On September 19, 2019, Plaintiff filed this Complaint. See Compl. Plaintiff is a corporation organized under the laws of California and is a citizen of the States of California and Colorado. Compl. ¶ 2. Defendants George Colliard, Jr. and Lashawna Wortham are citizens of New York and owners of the Property. Compl. ¶¶ 3-4, see ACRIS, CRFN 2006000562692. New York City Parking Violations Bureau ("PVB") is an administrative tribunal in the New York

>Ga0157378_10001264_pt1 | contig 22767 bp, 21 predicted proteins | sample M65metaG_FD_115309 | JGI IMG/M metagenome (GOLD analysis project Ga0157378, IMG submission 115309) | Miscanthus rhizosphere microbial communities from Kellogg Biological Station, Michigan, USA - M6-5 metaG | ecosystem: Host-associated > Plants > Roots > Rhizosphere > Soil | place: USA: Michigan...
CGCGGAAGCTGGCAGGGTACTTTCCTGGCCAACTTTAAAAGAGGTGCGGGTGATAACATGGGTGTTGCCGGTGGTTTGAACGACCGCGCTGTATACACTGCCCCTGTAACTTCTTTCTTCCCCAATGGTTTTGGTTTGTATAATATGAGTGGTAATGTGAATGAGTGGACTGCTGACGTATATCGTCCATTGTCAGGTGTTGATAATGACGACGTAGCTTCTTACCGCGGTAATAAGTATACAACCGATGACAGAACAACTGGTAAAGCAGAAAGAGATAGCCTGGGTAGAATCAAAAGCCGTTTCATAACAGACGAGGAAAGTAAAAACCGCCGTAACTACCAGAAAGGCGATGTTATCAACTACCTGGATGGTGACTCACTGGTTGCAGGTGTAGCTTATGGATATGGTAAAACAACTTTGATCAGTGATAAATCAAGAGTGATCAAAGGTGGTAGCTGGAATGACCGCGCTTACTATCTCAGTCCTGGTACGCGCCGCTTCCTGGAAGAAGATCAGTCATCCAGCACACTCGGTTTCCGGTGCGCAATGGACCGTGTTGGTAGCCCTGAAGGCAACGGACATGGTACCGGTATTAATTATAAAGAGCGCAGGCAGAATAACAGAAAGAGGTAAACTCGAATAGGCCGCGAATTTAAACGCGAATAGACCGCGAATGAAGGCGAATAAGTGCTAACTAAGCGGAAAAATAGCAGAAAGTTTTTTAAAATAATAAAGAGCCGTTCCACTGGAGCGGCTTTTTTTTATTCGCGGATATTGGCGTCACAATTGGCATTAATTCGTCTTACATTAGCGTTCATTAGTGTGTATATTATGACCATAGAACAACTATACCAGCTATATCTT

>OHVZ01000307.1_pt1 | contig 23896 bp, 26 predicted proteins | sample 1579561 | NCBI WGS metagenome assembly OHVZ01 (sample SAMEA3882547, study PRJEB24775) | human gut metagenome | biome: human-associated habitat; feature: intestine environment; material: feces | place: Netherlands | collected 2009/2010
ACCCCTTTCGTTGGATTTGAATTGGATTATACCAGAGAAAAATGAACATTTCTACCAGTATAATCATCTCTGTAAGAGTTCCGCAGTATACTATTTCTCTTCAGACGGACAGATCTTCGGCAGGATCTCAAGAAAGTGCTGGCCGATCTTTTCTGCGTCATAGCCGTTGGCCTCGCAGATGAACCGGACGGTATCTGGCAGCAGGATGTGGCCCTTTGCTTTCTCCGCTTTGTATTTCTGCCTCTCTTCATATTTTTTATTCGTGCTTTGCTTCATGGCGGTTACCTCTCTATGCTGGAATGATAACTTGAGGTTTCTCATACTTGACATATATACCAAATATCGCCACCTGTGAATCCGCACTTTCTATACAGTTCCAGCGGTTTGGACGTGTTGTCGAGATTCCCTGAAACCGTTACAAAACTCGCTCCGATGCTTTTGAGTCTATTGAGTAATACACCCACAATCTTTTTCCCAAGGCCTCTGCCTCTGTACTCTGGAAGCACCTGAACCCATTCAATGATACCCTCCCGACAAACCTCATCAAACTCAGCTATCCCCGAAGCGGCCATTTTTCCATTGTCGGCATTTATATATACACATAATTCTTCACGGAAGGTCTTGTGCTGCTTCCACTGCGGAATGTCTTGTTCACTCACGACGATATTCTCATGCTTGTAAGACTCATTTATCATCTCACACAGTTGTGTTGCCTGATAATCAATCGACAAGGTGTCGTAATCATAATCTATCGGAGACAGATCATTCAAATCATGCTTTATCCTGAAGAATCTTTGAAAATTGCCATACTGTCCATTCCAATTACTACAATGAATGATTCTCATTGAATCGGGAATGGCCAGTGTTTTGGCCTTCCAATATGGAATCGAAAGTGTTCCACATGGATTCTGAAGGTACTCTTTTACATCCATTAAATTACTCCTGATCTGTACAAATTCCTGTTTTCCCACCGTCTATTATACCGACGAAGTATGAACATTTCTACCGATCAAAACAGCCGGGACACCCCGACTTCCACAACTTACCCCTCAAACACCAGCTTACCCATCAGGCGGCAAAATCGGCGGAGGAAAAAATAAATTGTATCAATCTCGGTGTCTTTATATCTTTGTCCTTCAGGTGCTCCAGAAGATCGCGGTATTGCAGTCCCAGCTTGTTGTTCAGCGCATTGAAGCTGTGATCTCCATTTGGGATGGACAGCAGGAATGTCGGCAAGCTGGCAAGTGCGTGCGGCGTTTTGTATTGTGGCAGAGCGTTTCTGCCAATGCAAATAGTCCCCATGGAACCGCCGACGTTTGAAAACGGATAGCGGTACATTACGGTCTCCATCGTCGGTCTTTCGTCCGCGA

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City Department of Finance and has multiple judgments against Defendants Colliard and Wortham or their Property which are subordinate to Plaintiff's mortgage. Compl. ¶ 5; Compl. Ex. F. Defendants were duly served with a copy of the Summons and Complaint. Summonses Returned Executed, ECF Nos. 8-10. Defendants did not file an answer to the Complaint. On November 6, 2019 the Clerk of Court entered default against Defendants (Entry of Default, ECF No. 12), and on November 25, 2019, Plaintiff moved for default judgment. Mot. Default J., ECF No. 13. In support of the motion, Plaintiff filed several documents, including a Declaration and Memorandum of Law in Support of Default Judgment of Foreclosure and Sale, proposed Judgment of Foreclosure and Sale Order, Affidavit of Service, and evidence. Id. Plaintiff requests that the Court appoint a Referee to sell the mortgage premises and that this Court ascertain and compute the amount due to Plaintiff for principal and interest. Declaration of Attorney Weinreb ("Decl. Weinreb"), ECF No. 13-1. No opposition has been filed to date.